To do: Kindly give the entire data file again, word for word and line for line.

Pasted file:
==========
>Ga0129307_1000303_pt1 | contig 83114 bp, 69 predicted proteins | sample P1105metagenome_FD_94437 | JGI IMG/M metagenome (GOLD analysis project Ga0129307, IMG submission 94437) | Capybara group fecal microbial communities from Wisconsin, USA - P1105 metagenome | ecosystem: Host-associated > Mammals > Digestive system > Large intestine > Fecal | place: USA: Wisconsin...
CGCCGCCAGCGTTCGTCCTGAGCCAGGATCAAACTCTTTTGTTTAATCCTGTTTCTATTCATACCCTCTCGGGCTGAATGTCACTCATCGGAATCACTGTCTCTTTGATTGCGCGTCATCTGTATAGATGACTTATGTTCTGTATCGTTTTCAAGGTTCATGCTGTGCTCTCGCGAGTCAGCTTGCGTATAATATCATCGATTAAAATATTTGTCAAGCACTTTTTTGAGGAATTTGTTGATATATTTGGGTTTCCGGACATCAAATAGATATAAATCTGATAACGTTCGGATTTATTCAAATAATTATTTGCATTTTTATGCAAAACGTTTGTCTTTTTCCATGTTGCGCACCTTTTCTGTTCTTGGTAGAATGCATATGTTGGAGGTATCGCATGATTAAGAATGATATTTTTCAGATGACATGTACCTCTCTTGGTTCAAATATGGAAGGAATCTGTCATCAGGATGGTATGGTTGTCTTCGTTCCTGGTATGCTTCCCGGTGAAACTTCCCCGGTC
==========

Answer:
>Ga0129307_1000303_pt1 | contig 83114 bp, 69 predicted proteins | sample P1105metagenome_FD_94437 | JGI IMG/M metagenome (GOLD analysis project Ga0129307, IMG submission 94437) | Capybara group fecal microbial communities from Wisconsin, USA - P1105 metagenome | ecosystem: Host-associated > Mammals > Digestive system > Large intestine > Fecal | place: USA: Wisconsin...
CGCCGCCAGCGTTCGTCCTGAGCCAGGATCAAACTCTTTTGTTTAATCCTGTTTCTATTCATACCCTCTCGGGCTGAATGTCACTCATCGGAATCACTGTCTCTTTGATTGCGCGTCATCTGTATAGATGACTTATGTTCTGTATCGTTTTCAAGGTTCATGCTGTGCTCTCGCGAGTCAGCTTGCGTATAATATCATCGATTAAAATATTTGTCAAGCACTTTTTTGAGGAATTTGTTGATATATTTGGGTTTCCGGACATCAAATAGATATAAATCTGATAACGTTCGGATTTATTCAAATAATTATTTGCATTTTTATGCAAAACGTTTGTCTTTTTCCATGTTGCGCACCTTTTCTGTTCTTGGTAGAATGCATATGTTGGAGGTATCGCATGATTAAGAATGATATTTTTCAGATGACATGTACCTCTCTTGGTTCAAATATGGAAGGAATCTGTCATCAGGATGGTATGGTTGTCTTCGTTCCTGGTATGCTTCCCGGTGAAACTTCCCCGGTC